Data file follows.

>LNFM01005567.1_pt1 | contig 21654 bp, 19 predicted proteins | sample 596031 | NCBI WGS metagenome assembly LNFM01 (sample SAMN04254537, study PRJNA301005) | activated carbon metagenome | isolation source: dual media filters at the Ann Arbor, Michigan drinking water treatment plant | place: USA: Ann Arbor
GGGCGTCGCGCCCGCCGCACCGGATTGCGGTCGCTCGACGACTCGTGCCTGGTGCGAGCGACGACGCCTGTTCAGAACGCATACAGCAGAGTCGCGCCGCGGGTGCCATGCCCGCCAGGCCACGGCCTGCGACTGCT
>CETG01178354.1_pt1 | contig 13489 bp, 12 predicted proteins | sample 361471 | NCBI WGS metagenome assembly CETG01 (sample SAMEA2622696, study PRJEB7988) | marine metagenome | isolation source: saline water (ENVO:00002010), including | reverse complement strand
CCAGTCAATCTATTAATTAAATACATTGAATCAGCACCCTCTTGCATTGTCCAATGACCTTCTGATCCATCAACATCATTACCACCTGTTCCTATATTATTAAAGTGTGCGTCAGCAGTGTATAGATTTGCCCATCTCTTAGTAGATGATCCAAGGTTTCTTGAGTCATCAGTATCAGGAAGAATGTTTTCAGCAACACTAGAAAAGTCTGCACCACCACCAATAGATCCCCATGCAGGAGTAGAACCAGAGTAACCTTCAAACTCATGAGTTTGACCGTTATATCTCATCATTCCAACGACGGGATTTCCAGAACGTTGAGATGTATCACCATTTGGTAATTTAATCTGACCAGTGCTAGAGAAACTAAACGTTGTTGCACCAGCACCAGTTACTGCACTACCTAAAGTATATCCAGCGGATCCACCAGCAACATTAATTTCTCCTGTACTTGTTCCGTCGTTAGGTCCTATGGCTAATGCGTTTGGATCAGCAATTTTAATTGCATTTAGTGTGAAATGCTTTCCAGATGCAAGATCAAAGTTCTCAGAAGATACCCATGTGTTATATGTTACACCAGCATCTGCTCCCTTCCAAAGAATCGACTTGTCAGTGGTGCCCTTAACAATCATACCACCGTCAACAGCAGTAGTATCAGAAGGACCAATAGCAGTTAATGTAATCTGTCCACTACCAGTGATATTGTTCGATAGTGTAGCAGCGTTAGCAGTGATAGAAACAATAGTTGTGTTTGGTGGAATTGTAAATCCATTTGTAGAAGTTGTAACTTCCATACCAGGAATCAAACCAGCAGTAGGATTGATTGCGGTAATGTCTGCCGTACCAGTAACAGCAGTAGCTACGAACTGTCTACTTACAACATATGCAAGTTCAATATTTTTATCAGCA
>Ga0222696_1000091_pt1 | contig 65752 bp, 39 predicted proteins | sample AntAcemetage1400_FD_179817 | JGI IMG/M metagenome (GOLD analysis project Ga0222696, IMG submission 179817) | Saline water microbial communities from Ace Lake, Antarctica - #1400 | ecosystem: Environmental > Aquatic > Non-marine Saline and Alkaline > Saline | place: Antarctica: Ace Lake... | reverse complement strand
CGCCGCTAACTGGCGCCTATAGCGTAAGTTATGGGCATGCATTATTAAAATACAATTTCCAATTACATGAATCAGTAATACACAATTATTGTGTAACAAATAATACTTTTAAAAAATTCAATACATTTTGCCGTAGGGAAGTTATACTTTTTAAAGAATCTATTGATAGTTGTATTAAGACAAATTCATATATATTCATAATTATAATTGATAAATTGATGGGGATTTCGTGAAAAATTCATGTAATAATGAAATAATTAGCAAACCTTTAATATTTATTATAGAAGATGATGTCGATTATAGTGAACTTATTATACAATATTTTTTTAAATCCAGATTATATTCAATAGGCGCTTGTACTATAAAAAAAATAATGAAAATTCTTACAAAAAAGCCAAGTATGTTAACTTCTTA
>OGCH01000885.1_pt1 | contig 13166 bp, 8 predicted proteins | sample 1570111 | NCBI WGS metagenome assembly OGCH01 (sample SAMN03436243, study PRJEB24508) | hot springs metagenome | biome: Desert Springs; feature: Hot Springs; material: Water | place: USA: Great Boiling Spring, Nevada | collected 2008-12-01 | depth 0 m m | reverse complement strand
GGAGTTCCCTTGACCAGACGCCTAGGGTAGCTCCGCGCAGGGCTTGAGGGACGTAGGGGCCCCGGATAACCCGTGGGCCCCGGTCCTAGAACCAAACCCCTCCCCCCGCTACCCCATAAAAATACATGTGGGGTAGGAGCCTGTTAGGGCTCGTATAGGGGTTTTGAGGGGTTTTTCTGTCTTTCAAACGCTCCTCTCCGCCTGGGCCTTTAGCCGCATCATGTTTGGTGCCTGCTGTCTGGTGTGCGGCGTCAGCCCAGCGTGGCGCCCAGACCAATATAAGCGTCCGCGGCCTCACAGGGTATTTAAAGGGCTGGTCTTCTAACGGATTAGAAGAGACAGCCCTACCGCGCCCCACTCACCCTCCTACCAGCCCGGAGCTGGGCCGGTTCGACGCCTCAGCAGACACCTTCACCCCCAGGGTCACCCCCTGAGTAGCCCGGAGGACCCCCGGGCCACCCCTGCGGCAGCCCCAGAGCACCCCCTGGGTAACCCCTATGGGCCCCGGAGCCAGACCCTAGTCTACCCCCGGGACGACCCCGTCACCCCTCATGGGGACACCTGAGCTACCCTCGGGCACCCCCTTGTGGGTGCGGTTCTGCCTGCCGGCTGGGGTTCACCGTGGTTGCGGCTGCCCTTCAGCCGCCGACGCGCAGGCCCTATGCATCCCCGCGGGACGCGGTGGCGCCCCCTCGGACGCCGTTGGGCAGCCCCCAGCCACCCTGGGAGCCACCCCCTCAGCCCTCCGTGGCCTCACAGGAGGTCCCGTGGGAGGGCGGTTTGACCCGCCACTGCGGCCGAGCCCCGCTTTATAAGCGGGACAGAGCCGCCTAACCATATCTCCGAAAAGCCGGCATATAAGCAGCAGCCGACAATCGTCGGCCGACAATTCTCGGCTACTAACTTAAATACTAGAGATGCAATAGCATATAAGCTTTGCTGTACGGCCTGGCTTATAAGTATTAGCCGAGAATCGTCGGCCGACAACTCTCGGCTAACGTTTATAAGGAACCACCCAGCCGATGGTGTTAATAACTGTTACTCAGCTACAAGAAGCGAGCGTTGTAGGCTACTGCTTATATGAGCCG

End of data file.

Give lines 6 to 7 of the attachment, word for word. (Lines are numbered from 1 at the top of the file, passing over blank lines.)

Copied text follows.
CGCCGCTAACTGGCGCCTATAGCGTAAGTTATGGGCATGCATTATTAAAATACAATTTCCAATTACATGAATCAGTAATACACAATTATTGTGTAACAAATAATACTTTTAAAAAATTCAATACATTTTGCCGTAGGGAAGTTATACTTTTTAAAGAATCTATTGATAGTTGTATTAAGACAAATTCATATATATTCATAATTATAATTGATAAATTGATGGGGATTTCGTGAAAAATTCATGTAATAATGAAATAATTAGCAAACCTTTAATATTTATTATAGAAGATGATGTCGATTATAGTGAACTTATTATACAATATTTTTTTAAATCCAGATTATATTCAATAGGCGCTTGTACTATAAAAAAAATAATGAAAATTCTTACAAAAAAGCCAAGTATGTTAACTTCTTA
>OGCH01000885.1_pt1 | contig 13166 bp, 8 predicted proteins | sample 1570111 | NCBI WGS metagenome assembly OGCH01 (sample SAMN03436243, study PRJEB24508) | hot springs metagenome | biome: Desert Springs; feature: Hot Springs; material: Water | place: USA: Great Boiling Spring, Nevada | collected 2008-12-01 | depth 0 m m | reverse complement strand